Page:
A VIEW FROM NORTHERN IRELAND
18 September 2000
September marks the end of another Northern Ireland summer. A hot one in meteorological terms. But in political terms it has not been as hot as previous summers, or so the general consensus would seem to be. Certainly, the traditional political warm front associated with the marching season of mid-July did not dominate the whole summer as it has in previous years.
Being predicted, and short-lived, the stoic-as-ever Northern Ireland business community were largely successful in factoring it into their business diaries and managing it accordingly.
Post-Good Friday Agreement, Northern Ireland continues to be a land of contradictions. The province is often guilty of managing, in public perception terms (though eagerly aided and abetted by world media fixated with the traditional view of the place), to put its worst foot forward. Nevertheless it continues to enjoy a sustained period of economic growth and prosperity, the like of which has not been experienced since the heyday of its chemical and textiles industries of the late 1950s. Throughout the 1990s, Northern Ireland enjoyed the fastest economic growth of any region of the UK with manufacturing output having grown by almost 22 per cent (twice the rate of growth nationally) and industrial production increasing by 17 per cent during the period of 1991 to 1996 (as compared with 11.7 per cent for the UK and 4.3 per cent for the EU as a whole). GDP also grew by 11.6 per cent in real terms during the period of 1991 to 1995 (compared with 5.3 per cent for the UK).
With the exception perhaps of industries such as shipbuilding and textiles whose pain is global rather than local, business is optimistic, indeed bullish, about its fortunes in the early part of the new decade. There is also a recognition that the enviable fiscal environment enjoyed by the Republic of Ireland (where corporate tax rates are destined to stand at a uniform rate of 12.5 per cent for trading income in all market sectors by 2003), at least insofar as emerging technologies business is concerned, is significantly tempered by the salary overhead and staff retention issues associated with an economy currently in overdrive.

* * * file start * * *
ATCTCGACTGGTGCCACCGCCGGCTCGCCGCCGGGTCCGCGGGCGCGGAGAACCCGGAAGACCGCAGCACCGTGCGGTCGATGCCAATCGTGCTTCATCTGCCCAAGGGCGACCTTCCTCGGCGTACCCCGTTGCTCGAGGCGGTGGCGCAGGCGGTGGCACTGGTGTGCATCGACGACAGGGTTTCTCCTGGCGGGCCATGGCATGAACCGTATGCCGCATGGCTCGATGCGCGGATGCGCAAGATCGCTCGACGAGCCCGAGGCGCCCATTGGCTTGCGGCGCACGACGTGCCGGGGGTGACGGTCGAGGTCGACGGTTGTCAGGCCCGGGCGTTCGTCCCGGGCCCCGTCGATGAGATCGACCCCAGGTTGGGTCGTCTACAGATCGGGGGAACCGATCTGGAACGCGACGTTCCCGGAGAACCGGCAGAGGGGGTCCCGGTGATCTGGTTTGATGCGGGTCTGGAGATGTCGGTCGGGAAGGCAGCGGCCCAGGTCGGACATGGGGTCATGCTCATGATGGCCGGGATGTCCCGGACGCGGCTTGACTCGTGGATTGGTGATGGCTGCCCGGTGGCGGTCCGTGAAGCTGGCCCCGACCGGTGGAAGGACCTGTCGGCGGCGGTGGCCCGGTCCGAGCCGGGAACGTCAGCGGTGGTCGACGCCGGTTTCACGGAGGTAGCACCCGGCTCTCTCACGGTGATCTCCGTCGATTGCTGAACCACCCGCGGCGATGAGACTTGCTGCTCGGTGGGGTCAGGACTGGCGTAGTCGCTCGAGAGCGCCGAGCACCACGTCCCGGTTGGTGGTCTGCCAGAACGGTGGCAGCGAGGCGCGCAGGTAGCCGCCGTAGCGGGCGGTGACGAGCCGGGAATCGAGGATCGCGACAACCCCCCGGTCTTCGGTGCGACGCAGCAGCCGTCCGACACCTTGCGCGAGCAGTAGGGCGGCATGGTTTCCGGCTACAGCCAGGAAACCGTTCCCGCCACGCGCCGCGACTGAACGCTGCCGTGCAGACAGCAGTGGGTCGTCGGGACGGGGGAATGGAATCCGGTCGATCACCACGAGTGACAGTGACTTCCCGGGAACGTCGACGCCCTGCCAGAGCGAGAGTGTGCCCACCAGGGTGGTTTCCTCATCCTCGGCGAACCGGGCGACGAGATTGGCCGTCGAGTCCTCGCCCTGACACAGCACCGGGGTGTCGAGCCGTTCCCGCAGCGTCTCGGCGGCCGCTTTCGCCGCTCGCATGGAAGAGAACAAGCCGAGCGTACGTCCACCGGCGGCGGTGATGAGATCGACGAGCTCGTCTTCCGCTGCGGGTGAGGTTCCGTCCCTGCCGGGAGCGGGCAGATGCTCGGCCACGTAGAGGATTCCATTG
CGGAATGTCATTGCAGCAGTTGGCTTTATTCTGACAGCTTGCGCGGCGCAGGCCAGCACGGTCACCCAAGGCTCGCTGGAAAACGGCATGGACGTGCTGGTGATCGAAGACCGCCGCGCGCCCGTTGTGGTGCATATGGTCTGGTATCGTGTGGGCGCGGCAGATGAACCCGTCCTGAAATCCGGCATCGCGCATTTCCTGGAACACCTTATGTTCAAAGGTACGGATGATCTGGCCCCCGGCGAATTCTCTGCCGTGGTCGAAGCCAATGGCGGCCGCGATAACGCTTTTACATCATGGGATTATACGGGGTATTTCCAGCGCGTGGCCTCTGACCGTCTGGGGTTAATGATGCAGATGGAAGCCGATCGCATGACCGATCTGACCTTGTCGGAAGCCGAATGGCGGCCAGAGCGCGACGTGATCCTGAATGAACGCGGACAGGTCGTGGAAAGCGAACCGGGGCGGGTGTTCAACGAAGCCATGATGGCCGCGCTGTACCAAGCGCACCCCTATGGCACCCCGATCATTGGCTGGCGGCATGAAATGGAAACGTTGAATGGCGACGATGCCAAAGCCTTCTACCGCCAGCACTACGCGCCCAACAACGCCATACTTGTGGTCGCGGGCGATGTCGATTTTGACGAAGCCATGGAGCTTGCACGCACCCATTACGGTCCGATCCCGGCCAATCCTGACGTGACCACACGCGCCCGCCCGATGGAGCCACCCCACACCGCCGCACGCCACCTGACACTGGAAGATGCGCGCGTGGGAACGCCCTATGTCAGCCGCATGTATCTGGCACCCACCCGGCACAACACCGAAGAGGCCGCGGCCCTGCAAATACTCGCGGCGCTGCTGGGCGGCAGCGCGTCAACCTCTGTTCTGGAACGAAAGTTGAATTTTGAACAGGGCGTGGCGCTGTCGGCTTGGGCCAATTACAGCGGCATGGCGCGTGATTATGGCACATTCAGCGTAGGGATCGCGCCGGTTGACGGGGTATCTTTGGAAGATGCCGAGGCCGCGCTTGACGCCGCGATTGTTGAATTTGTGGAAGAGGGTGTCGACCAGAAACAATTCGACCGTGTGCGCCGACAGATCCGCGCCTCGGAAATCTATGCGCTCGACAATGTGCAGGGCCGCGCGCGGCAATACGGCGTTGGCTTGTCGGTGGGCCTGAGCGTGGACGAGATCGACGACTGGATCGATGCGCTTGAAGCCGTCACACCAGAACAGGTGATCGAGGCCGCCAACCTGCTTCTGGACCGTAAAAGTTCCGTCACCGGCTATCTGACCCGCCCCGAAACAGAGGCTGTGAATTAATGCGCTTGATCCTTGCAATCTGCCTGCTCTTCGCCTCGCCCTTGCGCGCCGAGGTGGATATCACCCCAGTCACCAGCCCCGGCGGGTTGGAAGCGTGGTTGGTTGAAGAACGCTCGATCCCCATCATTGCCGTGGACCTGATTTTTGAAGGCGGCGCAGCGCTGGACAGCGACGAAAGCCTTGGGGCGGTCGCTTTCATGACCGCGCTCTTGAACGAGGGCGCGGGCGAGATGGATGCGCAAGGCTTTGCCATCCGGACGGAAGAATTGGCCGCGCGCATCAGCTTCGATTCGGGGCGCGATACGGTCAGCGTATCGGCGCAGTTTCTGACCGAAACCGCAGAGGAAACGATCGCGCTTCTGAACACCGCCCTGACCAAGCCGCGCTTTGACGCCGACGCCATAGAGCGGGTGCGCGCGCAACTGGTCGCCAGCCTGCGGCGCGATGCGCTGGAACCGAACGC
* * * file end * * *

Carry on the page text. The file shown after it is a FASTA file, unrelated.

There is a general acceptance within the business community that, while there may be some way to go to complete political normality, the level of political strife is unlikely to return to that which characterised Northern Ireland in the 1970s and 1980s. With the passing of the troubles, the commerce-based legal profession in Northern Ireland has, in the past few years, been subjected for the first time to the same economic factors and stresses as have shaped the Great Britain legal marketplace over the past 15 years. For example, 10 years ago, there was little if any market in Belfast for corporate lawyers. Demand was being met by individuals moving up through the ranks of what were, on the whole, family dominated practices. Today demand for good corporate and commercial property lawyers far outstrips supply, with most of the Belfast-based commercial firms being on constant look-out for available local talent and individuals minded to return to the Province for family or quality-of-life related reasons.
It is unlikely that the Northern Ireland commercial marketplace will ever sustain practices of the size or degree of specialism of some of the larger Great Britain-based national firms. However, there has emerged a small tier of firms which, in addition to providing all mainstream corporate finance and commercial property advice, can justifiably claim to be equipped intellectually and resourced physically to service instructions in areas such as public private partnerships.
With political stability and economic prosperity, new horizons abound for Northern Ireland's legal community. Several Belfast firms have announced strategic alliances with Dublin practices which is evidence of an increasingly international outlook. This is built largely on the premise of significant inward investment, particularly from the US, to shore up economically what has been achieved politically and in anticipation of the likelihood of increasing cross border commercial activity and infrastructure projects.
Life for managing partners in Belfast is unlikely to be dull during the next few years.
David Jamison is corporate partner at Carson McDowell in Belfast.
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